Electronics > Microcontrollers

Parsing UART packets / state machines / packed structs

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--- Quote from: nctnico on December 08, 2022, 09:47:32 am ---I deeply loath 'documentation' made using Doxygen because the output just lacks the one important thing: why is the code the way it is and what are the relations of functions?

--- End quote ---

Exactly, Doxygen is cancerous. The purpose is to let the programmers be lazy, and give the impression of having documentation to the higher-ups who just look at it and say "looks nice, 'have nice documentation' checkbox marked".

Just worked with Eclipse PAHO embedded mqtt client, and the Doxygen documentation is just... none:

--- Code: ---/** MQTT Subscribe - send an MQTT subscribe packet and wait for suback before returning.
 *  @param client - the client object to use
 *  @param topicFilter - the topic filter to subscribe to
 *  @param message - the message to send
 *  @return success code
DLLExport int MQTTSubscribe(MQTTClient* client, const char* topicFilter, enum QoS, messageHandler);

--- End code ---

This is nearly useless, literally the only useful information not conveyed already by the names is "wait for suback before returning".

For example, crucial piece of information in any C library where pointers are passed to functions which modify the internal state of the library is, who is responsible of the lifetime (memory allocation) of the object? Many other similar looking functions internally do memcpy on the pointer to some internal buffer, but this particular piece of crap just copies topicFilter pointer to be used later, so you can't generate the filter string in stack and just call the function, or everything breaks down in mysterious ways. Both are valid strategies but you have to tell the user which it is, and it would have been literally 15 seconds of typing to tell me that.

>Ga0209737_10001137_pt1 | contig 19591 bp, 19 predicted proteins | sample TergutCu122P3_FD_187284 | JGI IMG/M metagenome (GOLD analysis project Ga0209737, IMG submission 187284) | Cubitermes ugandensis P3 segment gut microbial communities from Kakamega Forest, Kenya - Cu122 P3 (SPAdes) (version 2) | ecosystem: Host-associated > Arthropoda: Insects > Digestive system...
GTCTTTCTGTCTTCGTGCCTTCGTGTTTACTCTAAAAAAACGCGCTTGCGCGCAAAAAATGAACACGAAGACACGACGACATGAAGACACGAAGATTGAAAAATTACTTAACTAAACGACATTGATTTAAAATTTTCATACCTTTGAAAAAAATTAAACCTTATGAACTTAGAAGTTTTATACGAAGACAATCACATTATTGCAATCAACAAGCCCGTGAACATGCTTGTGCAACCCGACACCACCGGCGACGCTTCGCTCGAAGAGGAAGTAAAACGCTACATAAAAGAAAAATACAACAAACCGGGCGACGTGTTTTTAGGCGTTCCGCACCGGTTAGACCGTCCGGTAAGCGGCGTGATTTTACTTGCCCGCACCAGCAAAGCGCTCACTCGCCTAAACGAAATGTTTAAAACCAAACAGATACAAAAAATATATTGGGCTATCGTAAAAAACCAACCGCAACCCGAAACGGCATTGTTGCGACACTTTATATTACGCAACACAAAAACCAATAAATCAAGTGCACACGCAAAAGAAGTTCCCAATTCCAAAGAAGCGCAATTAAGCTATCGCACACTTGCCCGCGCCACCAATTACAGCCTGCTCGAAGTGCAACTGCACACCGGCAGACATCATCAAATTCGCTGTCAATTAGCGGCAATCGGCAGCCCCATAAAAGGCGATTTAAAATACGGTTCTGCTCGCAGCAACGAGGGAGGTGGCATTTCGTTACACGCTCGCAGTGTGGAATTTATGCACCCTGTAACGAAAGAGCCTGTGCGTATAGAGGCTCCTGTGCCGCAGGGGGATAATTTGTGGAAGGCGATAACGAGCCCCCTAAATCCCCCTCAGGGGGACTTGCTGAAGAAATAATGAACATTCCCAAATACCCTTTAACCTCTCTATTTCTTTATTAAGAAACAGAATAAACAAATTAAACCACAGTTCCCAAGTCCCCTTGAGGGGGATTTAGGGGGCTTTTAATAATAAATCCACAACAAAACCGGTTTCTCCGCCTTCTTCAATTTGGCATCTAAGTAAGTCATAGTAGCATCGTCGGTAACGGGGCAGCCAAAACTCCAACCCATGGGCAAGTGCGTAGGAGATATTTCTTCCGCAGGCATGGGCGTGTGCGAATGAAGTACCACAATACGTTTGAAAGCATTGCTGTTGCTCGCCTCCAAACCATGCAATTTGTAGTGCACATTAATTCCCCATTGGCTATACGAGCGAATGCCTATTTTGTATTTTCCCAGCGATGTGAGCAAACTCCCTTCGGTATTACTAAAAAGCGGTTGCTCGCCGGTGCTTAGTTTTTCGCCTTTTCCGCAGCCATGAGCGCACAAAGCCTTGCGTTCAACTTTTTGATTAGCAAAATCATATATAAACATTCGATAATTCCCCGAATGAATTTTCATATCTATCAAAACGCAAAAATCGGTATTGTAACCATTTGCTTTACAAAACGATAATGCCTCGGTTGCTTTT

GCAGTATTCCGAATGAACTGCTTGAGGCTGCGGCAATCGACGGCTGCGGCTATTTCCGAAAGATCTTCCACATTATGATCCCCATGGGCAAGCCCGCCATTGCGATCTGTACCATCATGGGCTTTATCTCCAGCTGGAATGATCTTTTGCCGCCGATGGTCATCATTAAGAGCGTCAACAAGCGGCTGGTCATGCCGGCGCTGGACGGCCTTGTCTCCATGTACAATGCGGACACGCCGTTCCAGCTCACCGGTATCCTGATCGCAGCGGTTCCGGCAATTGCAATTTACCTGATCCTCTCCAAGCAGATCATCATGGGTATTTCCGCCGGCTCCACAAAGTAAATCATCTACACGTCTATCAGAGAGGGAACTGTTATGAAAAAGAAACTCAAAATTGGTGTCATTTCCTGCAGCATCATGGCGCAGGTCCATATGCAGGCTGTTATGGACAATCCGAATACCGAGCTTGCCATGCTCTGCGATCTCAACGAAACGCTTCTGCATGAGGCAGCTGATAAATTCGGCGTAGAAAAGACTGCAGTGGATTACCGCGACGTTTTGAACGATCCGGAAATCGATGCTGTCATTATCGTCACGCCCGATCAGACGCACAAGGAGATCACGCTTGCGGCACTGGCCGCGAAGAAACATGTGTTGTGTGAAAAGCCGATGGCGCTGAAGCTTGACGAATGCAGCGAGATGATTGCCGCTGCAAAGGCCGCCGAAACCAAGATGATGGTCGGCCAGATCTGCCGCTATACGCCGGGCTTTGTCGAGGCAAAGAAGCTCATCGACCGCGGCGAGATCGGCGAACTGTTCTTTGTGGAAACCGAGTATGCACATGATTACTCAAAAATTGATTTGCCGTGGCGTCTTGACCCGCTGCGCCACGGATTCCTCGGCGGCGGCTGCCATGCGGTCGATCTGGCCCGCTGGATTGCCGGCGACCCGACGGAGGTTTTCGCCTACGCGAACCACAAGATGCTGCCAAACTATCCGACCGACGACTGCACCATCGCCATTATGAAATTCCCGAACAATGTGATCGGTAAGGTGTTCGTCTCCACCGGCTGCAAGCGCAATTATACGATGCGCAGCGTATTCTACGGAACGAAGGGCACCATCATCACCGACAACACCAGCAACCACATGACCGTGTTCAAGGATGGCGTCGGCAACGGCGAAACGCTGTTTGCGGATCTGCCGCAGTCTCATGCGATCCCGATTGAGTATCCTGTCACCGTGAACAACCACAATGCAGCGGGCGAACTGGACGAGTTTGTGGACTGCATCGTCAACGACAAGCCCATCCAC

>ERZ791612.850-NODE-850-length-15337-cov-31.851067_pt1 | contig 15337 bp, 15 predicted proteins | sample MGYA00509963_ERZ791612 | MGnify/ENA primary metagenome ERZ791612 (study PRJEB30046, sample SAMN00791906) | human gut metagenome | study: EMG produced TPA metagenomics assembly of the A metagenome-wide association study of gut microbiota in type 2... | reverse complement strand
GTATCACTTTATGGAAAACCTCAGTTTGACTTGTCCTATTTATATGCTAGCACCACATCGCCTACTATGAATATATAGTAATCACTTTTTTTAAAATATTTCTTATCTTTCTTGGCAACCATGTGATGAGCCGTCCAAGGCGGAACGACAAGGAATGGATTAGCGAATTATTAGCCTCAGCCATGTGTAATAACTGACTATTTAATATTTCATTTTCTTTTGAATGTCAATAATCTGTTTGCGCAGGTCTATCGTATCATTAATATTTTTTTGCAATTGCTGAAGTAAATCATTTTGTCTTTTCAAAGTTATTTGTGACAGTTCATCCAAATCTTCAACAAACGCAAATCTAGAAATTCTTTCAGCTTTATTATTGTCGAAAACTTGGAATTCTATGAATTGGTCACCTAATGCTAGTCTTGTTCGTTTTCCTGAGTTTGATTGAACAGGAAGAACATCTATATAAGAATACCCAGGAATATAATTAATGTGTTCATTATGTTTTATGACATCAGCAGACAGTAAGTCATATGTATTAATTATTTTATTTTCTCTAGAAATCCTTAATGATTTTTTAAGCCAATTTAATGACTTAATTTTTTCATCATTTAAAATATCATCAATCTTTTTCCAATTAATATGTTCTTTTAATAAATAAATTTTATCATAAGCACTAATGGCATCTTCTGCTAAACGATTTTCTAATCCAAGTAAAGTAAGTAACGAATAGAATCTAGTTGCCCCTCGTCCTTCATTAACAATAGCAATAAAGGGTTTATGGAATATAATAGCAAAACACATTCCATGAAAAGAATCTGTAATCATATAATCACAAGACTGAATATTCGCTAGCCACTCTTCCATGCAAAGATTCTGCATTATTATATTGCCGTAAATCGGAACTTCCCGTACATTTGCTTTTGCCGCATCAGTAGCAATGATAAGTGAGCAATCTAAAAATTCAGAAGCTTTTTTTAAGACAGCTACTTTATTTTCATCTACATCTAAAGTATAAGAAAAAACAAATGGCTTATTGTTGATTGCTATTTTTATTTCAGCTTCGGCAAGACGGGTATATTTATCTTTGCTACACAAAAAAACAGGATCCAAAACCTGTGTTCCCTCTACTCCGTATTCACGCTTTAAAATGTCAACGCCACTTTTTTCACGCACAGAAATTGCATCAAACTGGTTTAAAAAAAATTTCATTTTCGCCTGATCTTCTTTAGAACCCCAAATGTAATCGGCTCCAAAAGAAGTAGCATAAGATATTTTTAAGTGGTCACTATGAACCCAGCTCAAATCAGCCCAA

Further, you can see they copy-pasted the description from some other function, so not only the documentation is lacking, it's wrong, too. Bright side is, as this documentation is useless anyway, no one reads it so no one notices the mistake, and managers are happy about the nice-looking "API documentation".

We programmers - we just look at the code and figure out what is does, how it does it - and finally, try to guess why. And when we can't figure out why PAHO, for example, checks if return codes are < 0 (errors) and then replace them with fixed -1 to hide the original error code and just tell the application about a generic error, we come into conclusion there is no sensible reason to do so, and fix the crap, removing those extra steps and make error codes propagate again.

People often use Doxygen or similar because they were asked to produce documentation, and documentation is notoriously hard and annoying to produce. So they're looking for the easy way out just to make their bosses happy.

And yes, a few comments where it really matters, and well written code with clear structure and decent type/variable/function naming is worth 10x times that, but since it actually requires competent people to be able to judge, it doesn't work that well in the corporate world.

Documentation may be good or bad, but it doesn't matter how it's written. It's possible to write good documentation with Doxygen, as it is possible to do the same without Doxygen.

A software engeineer is the best person to write documentation, but most don't want to do that. Furthermore, the employers often don't want to pay them for that. Therefore documentation is usually written by technical writers who do not have a clue what they're writing about. This is not much better than phony Doxygen comments.

On the topic of documentation, here is one of the main developers of the Haskell compiler talking about a note system that has proven to be a boon to maintaining the codebase over its lifetime (which now exceeds 20 years):

Past and Present of Haskell – Interview with Simon Peyton Jones

(segment starts at 44:09)


--- Quote from: SiliconWizard on December 08, 2022, 06:32:56 pm ---People often use Doxygen or similar because they were asked to produce documentation, and documentation is notoriously hard and annoying to produce. So they're looking for the easy way out just to make their bosses happy.

--- End quote ---

"Stood" is the best tool-way to produce both code skeleton and doc by design.
Kind of compromise.


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